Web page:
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wildcat marsh landfill loop trailhead

Environmental group offers “toxic tour” of city

on April 16, 2013

In late March 2013, a group of about 25 attended a “Toxic Tour” of Richmond led by Communities for a Better Environment organizer Andres Soto. The trip offered an overview of Richmond’s industrial waste, environmental disasters and cultural history.

Highlights of the tour included a stop at the Wildcat Marsh & Landfill Loop Trail—a part of the San Francisco Bay Trail that runs along Richmond’s wastewater treatment facility and what’s known as “Garbage Mountain”—and historical gems like Minnie Lou’s, a blues club that thrived in North Richmond until the early 1980s.

Attendees included both environmental activists and longtime residents, several of whom expressed surprise at the day’s information. “These are things I didn’t know,” said Sylvia Gray-White, a Richmond resident for the past 50 years. “I’m really grateful for this experience. I’ve never been on a tour to this degree.”

Even though Richmond’s industries have left a legacy of pollution, community activism around these issues has always been strong. “There’s a deep passion to change the paradigm,” Soto told the group. “You’re part of the resiliency.”

CBE plans to hold a few more such tours in Richmond this year.

View Toxic Tour of Richmond in a larger map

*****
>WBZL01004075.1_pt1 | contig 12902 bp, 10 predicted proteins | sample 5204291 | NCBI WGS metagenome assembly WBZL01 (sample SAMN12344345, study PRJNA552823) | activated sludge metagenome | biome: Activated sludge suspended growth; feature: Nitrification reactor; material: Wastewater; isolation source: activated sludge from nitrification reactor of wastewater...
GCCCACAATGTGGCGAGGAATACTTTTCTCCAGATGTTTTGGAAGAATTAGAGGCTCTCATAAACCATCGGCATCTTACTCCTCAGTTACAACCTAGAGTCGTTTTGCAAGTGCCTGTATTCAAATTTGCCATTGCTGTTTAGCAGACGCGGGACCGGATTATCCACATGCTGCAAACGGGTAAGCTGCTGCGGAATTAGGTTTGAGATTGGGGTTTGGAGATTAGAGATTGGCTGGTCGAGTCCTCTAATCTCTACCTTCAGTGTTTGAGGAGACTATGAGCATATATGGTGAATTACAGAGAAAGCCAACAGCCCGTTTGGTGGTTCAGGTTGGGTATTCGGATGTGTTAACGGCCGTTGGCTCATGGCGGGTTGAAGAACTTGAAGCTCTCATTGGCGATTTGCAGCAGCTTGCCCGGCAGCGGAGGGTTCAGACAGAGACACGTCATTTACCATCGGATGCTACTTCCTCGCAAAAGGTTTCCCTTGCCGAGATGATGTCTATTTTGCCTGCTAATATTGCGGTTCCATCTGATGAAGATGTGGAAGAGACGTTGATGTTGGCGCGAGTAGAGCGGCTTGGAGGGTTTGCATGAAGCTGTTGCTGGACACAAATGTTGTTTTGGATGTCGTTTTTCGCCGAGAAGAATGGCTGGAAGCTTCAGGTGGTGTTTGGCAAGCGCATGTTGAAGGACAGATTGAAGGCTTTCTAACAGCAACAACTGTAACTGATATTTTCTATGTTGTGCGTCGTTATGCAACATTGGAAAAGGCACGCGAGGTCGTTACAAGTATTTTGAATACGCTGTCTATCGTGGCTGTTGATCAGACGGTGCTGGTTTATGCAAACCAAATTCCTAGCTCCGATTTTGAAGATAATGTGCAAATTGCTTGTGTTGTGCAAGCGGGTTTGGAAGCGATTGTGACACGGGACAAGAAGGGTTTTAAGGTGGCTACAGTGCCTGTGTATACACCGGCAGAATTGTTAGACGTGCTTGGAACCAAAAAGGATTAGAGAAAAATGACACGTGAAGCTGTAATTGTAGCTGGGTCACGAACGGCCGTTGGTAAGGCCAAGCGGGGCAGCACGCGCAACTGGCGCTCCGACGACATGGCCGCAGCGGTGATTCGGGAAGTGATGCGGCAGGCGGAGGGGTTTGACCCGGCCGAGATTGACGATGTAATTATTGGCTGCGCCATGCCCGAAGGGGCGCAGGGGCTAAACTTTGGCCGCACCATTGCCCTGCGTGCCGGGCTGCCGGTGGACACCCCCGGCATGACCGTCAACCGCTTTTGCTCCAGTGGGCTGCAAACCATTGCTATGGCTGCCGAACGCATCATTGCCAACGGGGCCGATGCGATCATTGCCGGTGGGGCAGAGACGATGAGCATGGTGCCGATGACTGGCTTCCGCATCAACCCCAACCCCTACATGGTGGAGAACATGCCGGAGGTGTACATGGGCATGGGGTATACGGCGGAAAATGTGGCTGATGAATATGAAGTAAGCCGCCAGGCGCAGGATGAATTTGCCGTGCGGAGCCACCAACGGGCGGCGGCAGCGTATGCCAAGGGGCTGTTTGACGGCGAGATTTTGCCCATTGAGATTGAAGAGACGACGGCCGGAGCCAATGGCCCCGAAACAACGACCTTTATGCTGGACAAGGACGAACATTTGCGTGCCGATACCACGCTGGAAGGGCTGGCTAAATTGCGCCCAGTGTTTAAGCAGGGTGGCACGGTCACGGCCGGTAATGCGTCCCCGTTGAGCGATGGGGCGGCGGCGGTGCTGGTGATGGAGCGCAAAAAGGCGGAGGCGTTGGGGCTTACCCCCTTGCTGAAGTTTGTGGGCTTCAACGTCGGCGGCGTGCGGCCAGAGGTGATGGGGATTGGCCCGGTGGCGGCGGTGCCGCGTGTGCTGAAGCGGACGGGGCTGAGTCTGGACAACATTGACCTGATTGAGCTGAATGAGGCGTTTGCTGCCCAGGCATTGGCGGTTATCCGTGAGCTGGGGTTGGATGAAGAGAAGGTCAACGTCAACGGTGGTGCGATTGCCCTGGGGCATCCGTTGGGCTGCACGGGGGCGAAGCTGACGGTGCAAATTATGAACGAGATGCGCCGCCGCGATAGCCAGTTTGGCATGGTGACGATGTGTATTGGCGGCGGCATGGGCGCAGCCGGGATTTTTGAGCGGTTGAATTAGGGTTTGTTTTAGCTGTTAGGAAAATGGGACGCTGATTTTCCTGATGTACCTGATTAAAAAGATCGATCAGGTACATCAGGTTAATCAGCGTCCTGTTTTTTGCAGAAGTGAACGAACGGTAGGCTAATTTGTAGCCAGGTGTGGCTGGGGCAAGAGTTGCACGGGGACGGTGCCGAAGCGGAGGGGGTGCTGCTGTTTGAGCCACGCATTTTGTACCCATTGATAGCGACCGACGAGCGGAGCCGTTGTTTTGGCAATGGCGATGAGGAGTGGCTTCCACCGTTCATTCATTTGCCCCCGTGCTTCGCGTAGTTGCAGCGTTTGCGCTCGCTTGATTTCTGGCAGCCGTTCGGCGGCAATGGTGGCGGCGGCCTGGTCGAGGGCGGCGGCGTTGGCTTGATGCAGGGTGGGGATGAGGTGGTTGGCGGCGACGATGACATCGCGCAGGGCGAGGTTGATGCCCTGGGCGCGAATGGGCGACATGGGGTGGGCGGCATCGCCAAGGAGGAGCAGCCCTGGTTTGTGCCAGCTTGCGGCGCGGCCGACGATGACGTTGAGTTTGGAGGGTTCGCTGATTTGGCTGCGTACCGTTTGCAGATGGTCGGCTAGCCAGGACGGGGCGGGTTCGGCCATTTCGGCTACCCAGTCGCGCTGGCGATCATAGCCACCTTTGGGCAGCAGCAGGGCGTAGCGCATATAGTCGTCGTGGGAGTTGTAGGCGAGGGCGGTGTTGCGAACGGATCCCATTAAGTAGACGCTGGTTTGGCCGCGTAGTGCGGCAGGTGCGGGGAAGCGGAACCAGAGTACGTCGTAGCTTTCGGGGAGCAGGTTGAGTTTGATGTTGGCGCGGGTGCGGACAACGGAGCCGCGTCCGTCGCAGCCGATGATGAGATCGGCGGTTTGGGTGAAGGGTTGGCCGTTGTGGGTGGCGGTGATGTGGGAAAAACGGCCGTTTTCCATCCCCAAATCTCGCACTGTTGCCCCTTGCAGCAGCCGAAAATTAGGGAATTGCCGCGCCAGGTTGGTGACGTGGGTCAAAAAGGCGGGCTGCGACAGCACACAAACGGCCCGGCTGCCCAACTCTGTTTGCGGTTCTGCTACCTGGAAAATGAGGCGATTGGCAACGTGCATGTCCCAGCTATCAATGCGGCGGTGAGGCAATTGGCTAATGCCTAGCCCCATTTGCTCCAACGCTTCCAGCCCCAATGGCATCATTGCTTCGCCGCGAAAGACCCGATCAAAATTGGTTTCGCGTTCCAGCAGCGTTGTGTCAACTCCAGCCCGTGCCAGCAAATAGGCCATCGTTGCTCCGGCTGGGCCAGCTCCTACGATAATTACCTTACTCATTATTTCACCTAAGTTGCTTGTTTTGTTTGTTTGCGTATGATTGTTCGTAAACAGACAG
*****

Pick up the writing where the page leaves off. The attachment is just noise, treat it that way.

1. Andres Soto on April 16, 2013 at 11:19 am

    Thank you Sara for showing up and covering the tour. I hope other people join us the next time.

  2. Jim Kay on April 18, 2013 at 4:58 am

    I havent seen any stories on that shoody company running that treatment plant. Cant believe all of those numerous past problems were solved.

  3. michael spexarth on April 18, 2013 at 5:57 am

    The important thing to remember is that these companies destroyed the land for their shareholders profit. There was no benefit to our generation, only waste, only cleanup. The companies declared bankruptcy to avoid responsibility. Look around Richmond, always with suspicious eyes….what company is next? Chevron? The railroads? The metal scrapyards? P.G.E? Who is processing amonia? Paint? Chromium? New Biology? Sure, its jobs-business, but lets know the risk, no more surprises.

    • Jim Kay on April 18, 2013 at 3:20 pm

      exactlly well said. additionally, if a cash strapped city feels it has to outsource, then it should be made to contract with an American owned company instead of a company like BP or veolia, who has littlle or no regard for our environment. and who only concern is their bottom line.

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